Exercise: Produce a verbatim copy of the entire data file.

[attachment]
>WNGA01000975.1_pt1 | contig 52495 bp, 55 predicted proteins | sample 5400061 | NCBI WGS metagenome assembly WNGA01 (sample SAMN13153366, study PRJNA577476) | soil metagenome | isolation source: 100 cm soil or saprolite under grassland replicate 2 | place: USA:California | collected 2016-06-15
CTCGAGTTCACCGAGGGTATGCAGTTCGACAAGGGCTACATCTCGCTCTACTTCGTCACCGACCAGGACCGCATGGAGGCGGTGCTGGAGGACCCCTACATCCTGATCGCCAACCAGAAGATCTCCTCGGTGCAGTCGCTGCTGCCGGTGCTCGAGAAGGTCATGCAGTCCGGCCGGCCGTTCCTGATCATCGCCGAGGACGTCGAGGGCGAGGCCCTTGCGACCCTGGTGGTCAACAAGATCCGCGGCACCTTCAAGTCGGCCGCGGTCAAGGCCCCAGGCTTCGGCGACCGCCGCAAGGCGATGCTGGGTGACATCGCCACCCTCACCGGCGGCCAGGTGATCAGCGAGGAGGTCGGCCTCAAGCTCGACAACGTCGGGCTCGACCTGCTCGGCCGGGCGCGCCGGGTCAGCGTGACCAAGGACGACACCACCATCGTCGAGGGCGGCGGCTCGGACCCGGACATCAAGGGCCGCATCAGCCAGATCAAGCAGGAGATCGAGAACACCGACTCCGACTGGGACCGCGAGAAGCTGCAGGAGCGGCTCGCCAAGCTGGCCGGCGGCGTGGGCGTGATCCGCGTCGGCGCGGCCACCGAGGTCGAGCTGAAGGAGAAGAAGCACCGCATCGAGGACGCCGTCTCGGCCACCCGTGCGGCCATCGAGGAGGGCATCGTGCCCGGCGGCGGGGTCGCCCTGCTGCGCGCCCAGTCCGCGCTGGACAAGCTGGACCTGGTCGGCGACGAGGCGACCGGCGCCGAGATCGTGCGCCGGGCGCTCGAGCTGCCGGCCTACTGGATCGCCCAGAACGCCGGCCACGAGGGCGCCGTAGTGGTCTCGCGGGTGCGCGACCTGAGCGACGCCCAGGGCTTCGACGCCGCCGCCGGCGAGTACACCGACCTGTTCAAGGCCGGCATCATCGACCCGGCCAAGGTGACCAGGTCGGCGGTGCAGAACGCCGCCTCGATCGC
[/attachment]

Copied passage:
>WNGA01000975.1_pt1 | contig 52495 bp, 55 predicted proteins | sample 5400061 | NCBI WGS metagenome assembly WNGA01 (sample SAMN13153366, study PRJNA577476) | soil metagenome | isolation source: 100 cm soil or saprolite under grassland replicate 2 | place: USA:California | collected 2016-06-15
CTCGAGTTCACCGAGGGTATGCAGTTCGACAAGGGCTACATCTCGCTCTACTTCGTCACCGACCAGGACCGCATGGAGGCGGTGCTGGAGGACCCCTACATCCTGATCGCCAACCAGAAGATCTCCTCGGTGCAGTCGCTGCTGCCGGTGCTCGAGAAGGTCATGCAGTCCGGCCGGCCGTTCCTGATCATCGCCGAGGACGTCGAGGGCGAGGCCCTTGCGACCCTGGTGGTCAACAAGATCCGCGGCACCTTCAAGTCGGCCGCGGTCAAGGCCCCAGGCTTCGGCGACCGCCGCAAGGCGATGCTGGGTGACATCGCCACCCTCACCGGCGGCCAGGTGATCAGCGAGGAGGTCGGCCTCAAGCTCGACAACGTCGGGCTCGACCTGCTCGGCCGGGCGCGCCGGGTCAGCGTGACCAAGGACGACACCACCATCGTCGAGGGCGGCGGCTCGGACCCGGACATCAAGGGCCGCATCAGCCAGATCAAGCAGGAGATCGAGAACACCGACTCCGACTGGGACCGCGAGAAGCTGCAGGAGCGGCTCGCCAAGCTGGCCGGCGGCGTGGGCGTGATCCGCGTCGGCGCGGCCACCGAGGTCGAGCTGAAGGAGAAGAAGCACCGCATCGAGGACGCCGTCTCGGCCACCCGTGCGGCCATCGAGGAGGGCATCGTGCCCGGCGGCGGGGTCGCCCTGCTGCGCGCCCAGTCCGCGCTGGACAAGCTGGACCTGGTCGGCGACGAGGCGACCGGCGCCGAGATCGTGCGCCGGGCGCTCGAGCTGCCGGCCTACTGGATCGCCCAGAACGCCGGCCACGAGGGCGCCGTAGTGGTCTCGCGGGTGCGCGACCTGAGCGACGCCCAGGGCTTCGACGCCGCCGCCGGCGAGTACACCGACCTGTTCAAGGCCGGCATCATCGACCCGGCCAAGGTGACCAGGTCGGCGGTGCAGAACGCCGCCTCGATCGC